Former FHSU graduate returns from the African Plains to the Great Plains to present conservation seminar

As the number of vegetation conservation areas increase, especially in Africa, the debate has arisen among scientists about the location and functionality of the designated locations.

Nichole Lambrecht, 2002 Fort Hays State University graduate and current student at the University of Pretoria in the Republic of South Africa, will address these issues at 4:30 p.m. Tuesday, Sept. 23, in Albertson Hall, room 169, on FHSU's campus.

"What she's looking at is if the conservation areas that are set up protect all the different types of vegetation or if the selected areas just protect whatever is in that location," said Mark Eberle, Laboratory Coordinator. "Were the places selected because they were convenient, was it because of political problems or is there a specific reason to why they have been chosen?"

"To date" Lambrecht wrote in her master's thesis, "most conservation areas have been designed on an ad hoc basis in areas not suitable for agriculture and forestry or for urban development. The main goal of systematic conservation planning is to design protected areas that represent the full variety of biodiversity and promote the persistence of these organisms by maintaining natural processes and viable populations by excluding threats."

"The purpose of this study is to test the representativeness of vegetation types within the conservation areas of southern Africa," she wrote.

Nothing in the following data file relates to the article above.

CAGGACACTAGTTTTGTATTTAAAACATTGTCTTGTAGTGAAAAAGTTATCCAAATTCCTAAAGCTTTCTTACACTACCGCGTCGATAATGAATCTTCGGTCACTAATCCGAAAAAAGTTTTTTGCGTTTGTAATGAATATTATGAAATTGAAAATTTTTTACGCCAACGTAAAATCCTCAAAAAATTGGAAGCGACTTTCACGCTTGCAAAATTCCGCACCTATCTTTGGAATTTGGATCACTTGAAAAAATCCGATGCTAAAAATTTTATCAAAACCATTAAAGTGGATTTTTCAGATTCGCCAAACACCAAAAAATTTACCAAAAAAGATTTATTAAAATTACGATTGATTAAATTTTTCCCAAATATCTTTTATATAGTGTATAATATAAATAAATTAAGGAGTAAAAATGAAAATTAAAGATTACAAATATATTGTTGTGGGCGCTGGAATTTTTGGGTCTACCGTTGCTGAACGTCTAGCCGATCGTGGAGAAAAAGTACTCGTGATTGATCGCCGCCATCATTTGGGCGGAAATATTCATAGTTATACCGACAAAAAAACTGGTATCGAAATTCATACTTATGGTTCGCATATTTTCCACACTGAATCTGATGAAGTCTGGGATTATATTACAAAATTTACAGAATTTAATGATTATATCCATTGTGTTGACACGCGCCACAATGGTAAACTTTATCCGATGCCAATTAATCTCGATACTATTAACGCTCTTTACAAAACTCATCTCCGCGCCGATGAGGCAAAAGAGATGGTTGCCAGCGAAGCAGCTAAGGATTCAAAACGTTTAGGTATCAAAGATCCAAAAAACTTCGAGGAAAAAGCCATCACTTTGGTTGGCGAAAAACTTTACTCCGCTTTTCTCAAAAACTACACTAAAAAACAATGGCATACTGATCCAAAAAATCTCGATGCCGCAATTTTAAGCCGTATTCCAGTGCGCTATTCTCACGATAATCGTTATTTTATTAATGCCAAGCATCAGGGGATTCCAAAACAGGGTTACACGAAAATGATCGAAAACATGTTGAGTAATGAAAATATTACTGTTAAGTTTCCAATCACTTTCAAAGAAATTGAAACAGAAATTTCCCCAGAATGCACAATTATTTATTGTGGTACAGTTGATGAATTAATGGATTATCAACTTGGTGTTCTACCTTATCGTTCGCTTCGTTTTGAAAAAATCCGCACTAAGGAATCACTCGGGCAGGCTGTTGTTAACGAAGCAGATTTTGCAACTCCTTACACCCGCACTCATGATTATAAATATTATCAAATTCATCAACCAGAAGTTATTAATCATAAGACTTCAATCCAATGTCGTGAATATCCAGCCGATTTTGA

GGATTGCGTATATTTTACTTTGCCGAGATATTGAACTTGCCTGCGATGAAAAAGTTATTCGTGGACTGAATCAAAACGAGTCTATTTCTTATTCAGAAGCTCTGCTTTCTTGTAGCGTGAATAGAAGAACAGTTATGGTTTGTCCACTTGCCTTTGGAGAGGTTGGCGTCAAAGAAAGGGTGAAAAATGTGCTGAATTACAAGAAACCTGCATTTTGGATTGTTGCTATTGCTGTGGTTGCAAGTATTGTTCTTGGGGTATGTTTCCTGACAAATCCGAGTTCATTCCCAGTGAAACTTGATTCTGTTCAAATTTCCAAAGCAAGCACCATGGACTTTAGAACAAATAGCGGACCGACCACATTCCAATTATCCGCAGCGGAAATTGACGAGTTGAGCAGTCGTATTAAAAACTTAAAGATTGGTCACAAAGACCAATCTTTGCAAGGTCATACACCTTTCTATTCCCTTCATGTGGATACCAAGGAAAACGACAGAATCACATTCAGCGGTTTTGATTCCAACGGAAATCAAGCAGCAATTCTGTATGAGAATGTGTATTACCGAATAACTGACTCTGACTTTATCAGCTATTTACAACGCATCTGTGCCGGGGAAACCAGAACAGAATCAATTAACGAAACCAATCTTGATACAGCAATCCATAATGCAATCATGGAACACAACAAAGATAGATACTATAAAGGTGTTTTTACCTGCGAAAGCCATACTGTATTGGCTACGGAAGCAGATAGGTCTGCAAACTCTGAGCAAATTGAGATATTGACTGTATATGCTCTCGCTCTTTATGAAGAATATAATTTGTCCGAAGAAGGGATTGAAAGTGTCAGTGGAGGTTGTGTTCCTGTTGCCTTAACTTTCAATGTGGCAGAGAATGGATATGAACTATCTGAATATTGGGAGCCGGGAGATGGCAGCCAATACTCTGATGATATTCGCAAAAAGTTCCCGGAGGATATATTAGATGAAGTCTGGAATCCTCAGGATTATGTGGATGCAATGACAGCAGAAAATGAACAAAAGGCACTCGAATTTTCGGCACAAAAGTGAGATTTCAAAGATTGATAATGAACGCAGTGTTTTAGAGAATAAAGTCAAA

Following the 15-20 minute public seminar, Lambrecht will present a slide show of African wildlife that she's taken while helping grad students. Eberle described this as the "Ooh and awe factor" that shows what Lambrecht experiences daily in Africa.

Lambrecht received her bachelor's degree in biology from FHSU in December 2002. She is currently working on her master's in Conservation Ecology and Planning at the University of Pretoria.

"We've really fortunate to have Nichole give this presentation to us," Eberle said. "She's flying in for a wedding and it's kind of a one-day-only thing, so we're very happy to have her take time to do this."

Eberle mentioned that at the moment Lambrecht was working with elephants.

"This really shows you the great accomplishments that somebody who really wants something can achieve," Eberle said.

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